Christie Appelhanz, who leads the organization that drafted the open letter, said that’s a start.
“We’re definitely headed in the right direction,” she said. “We’re not where we think we need to be just yet.”
Even if things improve on the front end, bringing down the number of overall kids in care will require getting kids out of the system and into permanent homes more quickly.
2) Whether DCF can recruit and retain enough social workers
Lawmakers are already skeptical DCF can find enough social workers to fill investigative jobs. Last year, DCF rolled back social work licensing requirements for some of its investigative positions. Officials said they had too many vacancies and not enough social workers to fill them.
Howard said she hasn’t looked yet at how the agency will fill 26 positions. But Becky Fast, head of the Kansas chapter of the National Association of Social Workers, said Kansas’ number of social work graduates and licensed social workers grows every year. It’s just a matter of convincing them to work for an agency experiencing a very public crisis.
“When I speak at colleges across the state, at least half the bachelor students raise their hands and want to work with children and families,” said Fast. “But they want to work in a system where they receive training, support and supervision.”
3) Who’s going to manage Kansas foster care moving forward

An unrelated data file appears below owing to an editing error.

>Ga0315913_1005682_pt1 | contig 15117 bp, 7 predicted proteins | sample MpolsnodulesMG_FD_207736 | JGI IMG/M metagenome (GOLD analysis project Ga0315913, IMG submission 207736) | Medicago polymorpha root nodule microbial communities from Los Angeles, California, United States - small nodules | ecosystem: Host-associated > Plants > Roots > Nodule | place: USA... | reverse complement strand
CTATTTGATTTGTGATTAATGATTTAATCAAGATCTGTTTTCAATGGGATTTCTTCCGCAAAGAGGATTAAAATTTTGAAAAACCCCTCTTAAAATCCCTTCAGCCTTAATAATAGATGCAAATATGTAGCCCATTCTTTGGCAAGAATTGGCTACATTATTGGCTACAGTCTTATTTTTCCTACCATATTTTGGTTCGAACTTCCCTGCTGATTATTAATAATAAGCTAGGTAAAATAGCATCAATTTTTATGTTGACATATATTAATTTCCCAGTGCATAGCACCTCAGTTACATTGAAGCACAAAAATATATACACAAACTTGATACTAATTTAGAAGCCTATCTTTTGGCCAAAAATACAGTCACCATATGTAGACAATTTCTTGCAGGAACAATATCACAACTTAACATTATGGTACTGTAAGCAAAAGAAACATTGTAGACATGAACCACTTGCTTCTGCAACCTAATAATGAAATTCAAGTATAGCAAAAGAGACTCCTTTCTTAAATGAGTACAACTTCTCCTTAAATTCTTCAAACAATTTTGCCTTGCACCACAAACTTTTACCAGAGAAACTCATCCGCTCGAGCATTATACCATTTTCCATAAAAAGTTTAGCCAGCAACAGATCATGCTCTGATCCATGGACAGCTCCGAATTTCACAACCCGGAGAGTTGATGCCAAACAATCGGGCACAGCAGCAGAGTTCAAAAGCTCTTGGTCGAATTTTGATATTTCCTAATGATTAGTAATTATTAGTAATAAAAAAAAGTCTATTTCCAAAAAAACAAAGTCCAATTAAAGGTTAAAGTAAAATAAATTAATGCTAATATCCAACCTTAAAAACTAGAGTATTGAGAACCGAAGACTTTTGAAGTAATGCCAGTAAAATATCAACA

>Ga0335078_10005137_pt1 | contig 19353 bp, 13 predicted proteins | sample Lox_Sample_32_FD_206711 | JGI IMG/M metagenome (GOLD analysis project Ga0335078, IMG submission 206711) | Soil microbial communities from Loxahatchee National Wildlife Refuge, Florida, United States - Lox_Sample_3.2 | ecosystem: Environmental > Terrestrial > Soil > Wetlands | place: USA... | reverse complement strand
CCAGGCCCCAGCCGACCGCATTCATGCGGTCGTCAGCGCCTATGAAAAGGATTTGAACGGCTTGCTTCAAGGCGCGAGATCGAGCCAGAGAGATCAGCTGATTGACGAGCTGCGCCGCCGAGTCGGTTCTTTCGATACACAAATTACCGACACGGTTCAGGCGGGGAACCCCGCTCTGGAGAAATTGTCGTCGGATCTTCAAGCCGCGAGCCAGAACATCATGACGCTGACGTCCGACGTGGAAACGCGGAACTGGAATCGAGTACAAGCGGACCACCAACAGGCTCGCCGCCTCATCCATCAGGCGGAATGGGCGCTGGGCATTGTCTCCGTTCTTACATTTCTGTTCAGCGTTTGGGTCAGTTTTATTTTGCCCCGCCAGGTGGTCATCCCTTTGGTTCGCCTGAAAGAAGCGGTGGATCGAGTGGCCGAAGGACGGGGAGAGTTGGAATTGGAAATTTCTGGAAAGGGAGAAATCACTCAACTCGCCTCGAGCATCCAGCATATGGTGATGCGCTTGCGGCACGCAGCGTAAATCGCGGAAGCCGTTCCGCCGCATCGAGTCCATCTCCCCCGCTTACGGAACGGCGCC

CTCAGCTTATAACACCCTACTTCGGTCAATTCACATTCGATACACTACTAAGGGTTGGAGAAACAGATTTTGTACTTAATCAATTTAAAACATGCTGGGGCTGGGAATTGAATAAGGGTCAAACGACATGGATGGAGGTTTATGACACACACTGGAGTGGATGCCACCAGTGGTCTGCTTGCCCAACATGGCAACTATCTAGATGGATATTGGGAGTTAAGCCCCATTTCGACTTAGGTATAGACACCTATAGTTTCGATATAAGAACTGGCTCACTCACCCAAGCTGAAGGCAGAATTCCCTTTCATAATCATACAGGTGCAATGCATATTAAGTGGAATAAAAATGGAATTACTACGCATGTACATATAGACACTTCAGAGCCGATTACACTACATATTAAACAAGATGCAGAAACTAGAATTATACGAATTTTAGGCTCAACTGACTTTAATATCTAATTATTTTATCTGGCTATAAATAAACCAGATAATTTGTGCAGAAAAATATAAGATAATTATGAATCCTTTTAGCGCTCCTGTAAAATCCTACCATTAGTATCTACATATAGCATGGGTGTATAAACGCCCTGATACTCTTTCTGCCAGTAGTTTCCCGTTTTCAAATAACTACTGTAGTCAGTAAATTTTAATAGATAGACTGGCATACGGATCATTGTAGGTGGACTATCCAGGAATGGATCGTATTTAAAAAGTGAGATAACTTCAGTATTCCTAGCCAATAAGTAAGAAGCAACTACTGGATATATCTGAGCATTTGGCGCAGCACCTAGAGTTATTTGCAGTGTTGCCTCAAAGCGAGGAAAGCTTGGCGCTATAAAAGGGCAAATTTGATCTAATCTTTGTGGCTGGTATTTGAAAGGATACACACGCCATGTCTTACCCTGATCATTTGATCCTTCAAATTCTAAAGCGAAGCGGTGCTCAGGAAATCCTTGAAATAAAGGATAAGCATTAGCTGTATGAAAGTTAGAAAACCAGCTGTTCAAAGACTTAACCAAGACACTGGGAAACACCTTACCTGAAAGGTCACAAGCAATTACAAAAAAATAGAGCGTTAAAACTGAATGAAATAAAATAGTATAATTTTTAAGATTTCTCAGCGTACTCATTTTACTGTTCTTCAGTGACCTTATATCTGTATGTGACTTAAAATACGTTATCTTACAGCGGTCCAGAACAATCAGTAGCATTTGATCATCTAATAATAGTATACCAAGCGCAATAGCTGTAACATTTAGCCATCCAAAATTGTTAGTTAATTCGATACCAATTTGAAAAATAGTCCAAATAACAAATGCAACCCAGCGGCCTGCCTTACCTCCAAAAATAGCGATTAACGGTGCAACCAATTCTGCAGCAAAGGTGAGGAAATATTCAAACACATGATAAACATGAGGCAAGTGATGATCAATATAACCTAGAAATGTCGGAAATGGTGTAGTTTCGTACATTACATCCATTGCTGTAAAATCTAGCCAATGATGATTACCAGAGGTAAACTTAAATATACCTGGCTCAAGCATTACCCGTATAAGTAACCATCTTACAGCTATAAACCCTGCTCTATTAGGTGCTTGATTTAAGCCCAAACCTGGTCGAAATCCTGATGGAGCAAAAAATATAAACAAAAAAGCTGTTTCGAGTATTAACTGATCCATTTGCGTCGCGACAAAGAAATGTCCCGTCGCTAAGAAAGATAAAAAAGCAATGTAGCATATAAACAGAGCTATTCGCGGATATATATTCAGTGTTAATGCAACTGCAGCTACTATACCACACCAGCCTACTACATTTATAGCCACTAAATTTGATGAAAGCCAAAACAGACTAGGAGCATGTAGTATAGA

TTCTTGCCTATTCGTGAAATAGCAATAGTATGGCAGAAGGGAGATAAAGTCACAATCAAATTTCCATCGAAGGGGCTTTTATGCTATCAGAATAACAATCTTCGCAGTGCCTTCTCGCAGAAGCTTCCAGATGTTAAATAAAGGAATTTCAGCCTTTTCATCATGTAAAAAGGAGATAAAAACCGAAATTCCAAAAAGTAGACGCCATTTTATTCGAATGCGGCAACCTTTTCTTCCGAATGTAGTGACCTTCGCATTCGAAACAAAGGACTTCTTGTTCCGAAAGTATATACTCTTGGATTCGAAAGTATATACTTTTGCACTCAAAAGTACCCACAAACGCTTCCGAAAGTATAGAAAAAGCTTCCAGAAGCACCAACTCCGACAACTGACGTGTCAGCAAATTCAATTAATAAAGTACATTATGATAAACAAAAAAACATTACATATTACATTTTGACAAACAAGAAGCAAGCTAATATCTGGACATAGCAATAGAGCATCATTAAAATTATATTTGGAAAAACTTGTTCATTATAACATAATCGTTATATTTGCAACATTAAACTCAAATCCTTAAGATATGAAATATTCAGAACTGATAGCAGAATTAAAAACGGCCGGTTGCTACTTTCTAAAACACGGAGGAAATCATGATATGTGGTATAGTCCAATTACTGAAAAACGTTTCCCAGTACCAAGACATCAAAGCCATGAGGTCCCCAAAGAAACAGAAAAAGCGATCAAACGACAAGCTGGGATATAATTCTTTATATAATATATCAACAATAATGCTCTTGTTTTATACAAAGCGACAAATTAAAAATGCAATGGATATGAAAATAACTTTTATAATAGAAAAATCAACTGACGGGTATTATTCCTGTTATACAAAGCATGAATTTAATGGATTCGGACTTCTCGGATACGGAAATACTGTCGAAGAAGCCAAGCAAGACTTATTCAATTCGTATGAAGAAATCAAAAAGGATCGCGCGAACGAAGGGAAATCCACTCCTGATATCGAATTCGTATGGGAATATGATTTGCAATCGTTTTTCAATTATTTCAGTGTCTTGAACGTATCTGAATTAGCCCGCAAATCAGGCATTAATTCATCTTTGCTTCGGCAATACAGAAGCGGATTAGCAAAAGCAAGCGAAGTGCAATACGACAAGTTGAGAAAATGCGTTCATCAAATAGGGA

In November, then-DCF secretary Gina Meier-Hummel announced grants to five companies to manage foster care and family preservation.
The grants were awarded through a different process than the contract system that’s dictated Kansas child welfare since the state privatized foster care in the 1990s. State contracts go through the Department of Administration, but the new grants were scored and awarded directly through DCF.
When Kelly announced Howard as her pick to run DCF, Kelly also said she was putting those grants on hold.
Advocates have also raised concerns about one of the family preservation providers, Eckerd Connects It’s has drawn headlines over its foster care management in Florida that echo Kansas’ problems — kids sleeping in offices or moved night-to-night, kids skipping school, children harmed while in state custody.
With the current contracts set to run out at the end of June, Kelly and Howard don’t have much time to decide how to move forward with foster care. Howard said she doesn’t know yet what the agency will do about the grants, but she’s been carefully reviewing them.